Saturday, January 4, 2014
Houhaku Namasu is a simple side dish consisting of lightly pickled daikon radish and carrot. It is a traditional part of New Year Osechi Ryori, but it is great as a side dish any time of year. As it contains vinegar and salt, it stores well in the refrigerator for a few days. I love the refreshingly light, crunchy texture.
Ingredients (for one medium sized bowlful) :
1-2 tsp salt
4 Tbsp rice wine vinegar (any vinegar will do if you're desperate)
3 Tbsp sugar
Sesame seeds (optional)
1. Peel and slice the daikon and carrot into thin matchsticks.
2. Sprinkle with salt and toss to coat. Let it sit for an hour or so (covered, in refrigerator) until the carrot and daikon have softened.
3. Drain the liquid and add vinegar and sugar to the daikon and carrot, toss well, let it sit for another half hour.
4. Drain excess liquid and serve sprinkled with sesame seeds if desired.
I usually make a large batch and keep it in the fridge. I should take pictures of how I slice the daikon and carrot, since it's hard to clearly explain in words... stay tuned... I'll be right back ^_^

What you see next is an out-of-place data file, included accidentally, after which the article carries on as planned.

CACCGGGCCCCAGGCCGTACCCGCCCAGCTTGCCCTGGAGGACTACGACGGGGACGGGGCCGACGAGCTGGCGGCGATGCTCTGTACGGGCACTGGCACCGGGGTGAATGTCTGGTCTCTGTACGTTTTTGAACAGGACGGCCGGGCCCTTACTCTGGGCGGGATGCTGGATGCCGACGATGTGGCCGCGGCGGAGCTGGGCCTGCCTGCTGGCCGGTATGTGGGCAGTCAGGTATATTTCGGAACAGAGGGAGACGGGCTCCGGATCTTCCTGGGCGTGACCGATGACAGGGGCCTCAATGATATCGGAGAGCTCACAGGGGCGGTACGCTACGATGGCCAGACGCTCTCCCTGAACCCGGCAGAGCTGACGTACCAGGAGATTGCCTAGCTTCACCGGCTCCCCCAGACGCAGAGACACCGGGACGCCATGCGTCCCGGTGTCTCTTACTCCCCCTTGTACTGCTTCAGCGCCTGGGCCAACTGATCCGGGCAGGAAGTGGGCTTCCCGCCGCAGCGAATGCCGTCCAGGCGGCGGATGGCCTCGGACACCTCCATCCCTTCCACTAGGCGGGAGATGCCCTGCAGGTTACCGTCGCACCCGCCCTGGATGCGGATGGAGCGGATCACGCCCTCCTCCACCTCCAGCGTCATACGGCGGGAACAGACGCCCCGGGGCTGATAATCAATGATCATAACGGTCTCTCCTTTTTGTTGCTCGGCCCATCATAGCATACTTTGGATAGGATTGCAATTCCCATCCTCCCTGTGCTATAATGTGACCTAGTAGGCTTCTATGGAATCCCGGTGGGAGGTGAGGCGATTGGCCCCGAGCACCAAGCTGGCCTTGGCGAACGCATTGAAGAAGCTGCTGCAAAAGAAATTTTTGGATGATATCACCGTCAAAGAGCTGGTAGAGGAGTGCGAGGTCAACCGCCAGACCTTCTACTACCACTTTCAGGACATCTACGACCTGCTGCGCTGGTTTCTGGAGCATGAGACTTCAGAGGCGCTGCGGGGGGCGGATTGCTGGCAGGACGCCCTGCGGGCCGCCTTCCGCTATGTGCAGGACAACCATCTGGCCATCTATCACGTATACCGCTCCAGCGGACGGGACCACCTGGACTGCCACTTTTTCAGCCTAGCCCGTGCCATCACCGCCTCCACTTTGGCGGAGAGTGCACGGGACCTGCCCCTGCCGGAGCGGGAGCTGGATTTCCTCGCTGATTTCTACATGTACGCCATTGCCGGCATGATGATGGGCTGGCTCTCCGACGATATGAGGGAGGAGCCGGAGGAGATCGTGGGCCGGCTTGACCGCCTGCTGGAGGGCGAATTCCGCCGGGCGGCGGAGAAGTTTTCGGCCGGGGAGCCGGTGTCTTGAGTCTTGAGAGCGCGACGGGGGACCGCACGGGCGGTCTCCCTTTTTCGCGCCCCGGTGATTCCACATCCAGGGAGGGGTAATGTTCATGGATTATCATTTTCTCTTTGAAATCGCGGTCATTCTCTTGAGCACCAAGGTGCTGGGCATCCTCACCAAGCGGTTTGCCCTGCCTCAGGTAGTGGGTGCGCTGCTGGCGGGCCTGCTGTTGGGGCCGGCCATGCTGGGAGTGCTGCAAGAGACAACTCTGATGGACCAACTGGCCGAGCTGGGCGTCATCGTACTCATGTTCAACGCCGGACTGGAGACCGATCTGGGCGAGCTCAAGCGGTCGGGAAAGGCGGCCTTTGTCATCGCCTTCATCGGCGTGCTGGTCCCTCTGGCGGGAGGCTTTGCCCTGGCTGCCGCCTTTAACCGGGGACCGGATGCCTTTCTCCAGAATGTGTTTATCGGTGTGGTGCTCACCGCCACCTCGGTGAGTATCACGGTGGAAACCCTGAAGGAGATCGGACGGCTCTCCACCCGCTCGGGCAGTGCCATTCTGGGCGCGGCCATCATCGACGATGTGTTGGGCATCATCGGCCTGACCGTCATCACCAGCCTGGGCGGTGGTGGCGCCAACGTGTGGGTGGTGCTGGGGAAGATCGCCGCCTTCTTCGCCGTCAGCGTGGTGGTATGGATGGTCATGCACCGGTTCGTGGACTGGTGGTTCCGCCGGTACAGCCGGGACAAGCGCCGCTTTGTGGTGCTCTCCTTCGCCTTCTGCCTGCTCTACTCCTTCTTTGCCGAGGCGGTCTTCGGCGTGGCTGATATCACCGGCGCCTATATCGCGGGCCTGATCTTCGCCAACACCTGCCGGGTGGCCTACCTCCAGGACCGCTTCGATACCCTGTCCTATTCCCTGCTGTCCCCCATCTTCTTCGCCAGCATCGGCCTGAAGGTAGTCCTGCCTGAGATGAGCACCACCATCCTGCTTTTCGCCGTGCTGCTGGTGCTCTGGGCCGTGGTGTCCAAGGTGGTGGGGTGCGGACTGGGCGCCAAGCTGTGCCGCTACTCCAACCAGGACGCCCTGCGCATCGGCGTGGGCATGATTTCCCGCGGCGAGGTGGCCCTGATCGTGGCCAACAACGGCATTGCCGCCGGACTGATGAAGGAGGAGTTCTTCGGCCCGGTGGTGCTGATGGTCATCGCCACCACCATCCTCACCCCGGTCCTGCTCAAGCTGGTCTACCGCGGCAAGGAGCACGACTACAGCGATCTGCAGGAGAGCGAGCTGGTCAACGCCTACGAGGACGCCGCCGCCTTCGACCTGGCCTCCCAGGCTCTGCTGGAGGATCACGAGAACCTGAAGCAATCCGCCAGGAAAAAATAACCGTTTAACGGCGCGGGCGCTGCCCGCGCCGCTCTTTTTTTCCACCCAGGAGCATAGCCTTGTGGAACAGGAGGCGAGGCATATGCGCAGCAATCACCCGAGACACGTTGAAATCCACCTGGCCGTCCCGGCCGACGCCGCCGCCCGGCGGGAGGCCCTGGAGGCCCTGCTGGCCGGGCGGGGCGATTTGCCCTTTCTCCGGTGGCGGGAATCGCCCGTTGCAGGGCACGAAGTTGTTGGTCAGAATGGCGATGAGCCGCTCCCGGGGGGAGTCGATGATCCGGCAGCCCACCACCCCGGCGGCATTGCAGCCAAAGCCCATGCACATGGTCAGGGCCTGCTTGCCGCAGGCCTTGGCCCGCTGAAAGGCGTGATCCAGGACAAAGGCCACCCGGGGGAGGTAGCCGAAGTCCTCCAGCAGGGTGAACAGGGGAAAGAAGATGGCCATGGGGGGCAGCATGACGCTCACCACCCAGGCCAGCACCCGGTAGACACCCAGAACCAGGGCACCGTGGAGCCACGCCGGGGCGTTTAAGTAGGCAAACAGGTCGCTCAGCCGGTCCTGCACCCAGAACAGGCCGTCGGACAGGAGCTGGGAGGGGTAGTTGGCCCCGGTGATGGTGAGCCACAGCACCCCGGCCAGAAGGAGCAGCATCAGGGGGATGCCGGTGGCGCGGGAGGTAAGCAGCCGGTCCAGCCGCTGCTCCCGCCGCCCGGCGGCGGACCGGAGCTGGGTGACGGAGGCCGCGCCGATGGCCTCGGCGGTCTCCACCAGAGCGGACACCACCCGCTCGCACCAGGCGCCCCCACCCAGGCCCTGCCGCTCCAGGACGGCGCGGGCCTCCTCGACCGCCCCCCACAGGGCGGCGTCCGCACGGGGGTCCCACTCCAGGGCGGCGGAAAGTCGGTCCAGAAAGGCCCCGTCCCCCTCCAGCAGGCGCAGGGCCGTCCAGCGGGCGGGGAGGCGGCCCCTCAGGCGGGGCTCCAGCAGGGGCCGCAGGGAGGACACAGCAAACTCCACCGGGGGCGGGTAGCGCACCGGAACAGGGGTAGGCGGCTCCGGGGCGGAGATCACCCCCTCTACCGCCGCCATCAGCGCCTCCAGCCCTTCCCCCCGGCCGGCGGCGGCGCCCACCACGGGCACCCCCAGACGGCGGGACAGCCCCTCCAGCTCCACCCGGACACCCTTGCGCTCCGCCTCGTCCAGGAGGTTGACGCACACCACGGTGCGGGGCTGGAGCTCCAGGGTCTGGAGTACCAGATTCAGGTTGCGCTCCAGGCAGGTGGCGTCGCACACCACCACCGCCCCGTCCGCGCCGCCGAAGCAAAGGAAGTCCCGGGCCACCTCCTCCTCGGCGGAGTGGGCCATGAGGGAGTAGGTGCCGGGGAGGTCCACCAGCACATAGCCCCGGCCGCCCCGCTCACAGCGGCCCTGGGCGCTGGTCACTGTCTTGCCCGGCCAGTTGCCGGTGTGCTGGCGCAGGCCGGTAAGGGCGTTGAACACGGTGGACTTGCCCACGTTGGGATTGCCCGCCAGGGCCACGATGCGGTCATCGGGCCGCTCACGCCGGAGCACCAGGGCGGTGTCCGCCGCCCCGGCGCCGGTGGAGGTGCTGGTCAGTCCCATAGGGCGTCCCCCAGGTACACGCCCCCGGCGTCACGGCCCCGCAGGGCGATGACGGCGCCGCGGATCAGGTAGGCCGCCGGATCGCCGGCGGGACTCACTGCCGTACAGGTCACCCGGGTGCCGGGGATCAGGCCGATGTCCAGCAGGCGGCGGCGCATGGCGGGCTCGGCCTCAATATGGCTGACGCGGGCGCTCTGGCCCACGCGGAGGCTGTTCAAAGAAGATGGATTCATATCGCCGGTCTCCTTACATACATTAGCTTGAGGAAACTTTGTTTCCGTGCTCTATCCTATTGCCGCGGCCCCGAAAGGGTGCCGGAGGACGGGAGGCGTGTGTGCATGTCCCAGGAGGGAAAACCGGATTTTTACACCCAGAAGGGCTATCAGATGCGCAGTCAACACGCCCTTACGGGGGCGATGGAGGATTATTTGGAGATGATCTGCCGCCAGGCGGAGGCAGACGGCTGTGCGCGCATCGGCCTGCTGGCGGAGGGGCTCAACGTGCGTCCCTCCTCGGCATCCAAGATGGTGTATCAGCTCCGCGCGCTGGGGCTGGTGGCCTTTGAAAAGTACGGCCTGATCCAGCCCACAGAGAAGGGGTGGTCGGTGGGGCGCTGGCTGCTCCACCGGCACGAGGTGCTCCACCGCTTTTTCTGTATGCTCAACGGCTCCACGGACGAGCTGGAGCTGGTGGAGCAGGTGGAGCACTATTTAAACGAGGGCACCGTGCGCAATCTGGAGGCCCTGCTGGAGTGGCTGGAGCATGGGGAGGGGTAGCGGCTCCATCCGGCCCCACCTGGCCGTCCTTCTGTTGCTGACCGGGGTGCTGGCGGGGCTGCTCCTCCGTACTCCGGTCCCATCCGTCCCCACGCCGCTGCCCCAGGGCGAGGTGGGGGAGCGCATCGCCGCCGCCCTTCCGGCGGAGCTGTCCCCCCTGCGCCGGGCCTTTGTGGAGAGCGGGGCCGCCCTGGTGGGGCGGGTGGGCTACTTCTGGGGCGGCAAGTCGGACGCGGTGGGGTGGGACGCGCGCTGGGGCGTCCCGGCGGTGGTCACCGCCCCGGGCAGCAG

Friday, January 3, 2014
Happy New Year!
New year's is an exciting time in the Japanese food calendar.
It is a time for families and extended families gather together to celebrate with traditions that have continued for hundreds of years.
The food tradition is called Osechi Ryori.
Osechi Ryori consists of multiple dishes, each with their symbolic meanings to bring blessings throughout the new year and into the future.
The dishes are traditionally prepared on the days leading up to New Year's day, so they can be kept for at least a few days. Some dishes keep well for a month, refrigerated, and can be served at any time of year, celebratory or not, as side dishes or snacks.
At other times of the year, these kinds of foods would be eaten as okazu with rice, but for New Year's, mochi is the staple, and usually served as part off a soup called Ozoni.
These are some pictures of our simple home-made New Year's food for this year. Over the next few days I will be posting recipes for each of the dishes.
For our little family:
What I made for my in-laws:
Nishime (The large dish of seasoned cooked vegetables)
Bought, just sliced up:
Kamaboko (pink and white fish cake)
Datemaki (Yellow rolled omelete including fish paste)
Tazukuri - candied small dried fish, symbolising abundant harvest
Kurikinton - a paste of sweet chestnuts and sweet potato, symbolising wealth
Houhaku Namasu - Lightly pickled daikon radish and carrot, the red carrot and white radish being colours of celebration.
Kuromame - Sweet black beans, symbolising health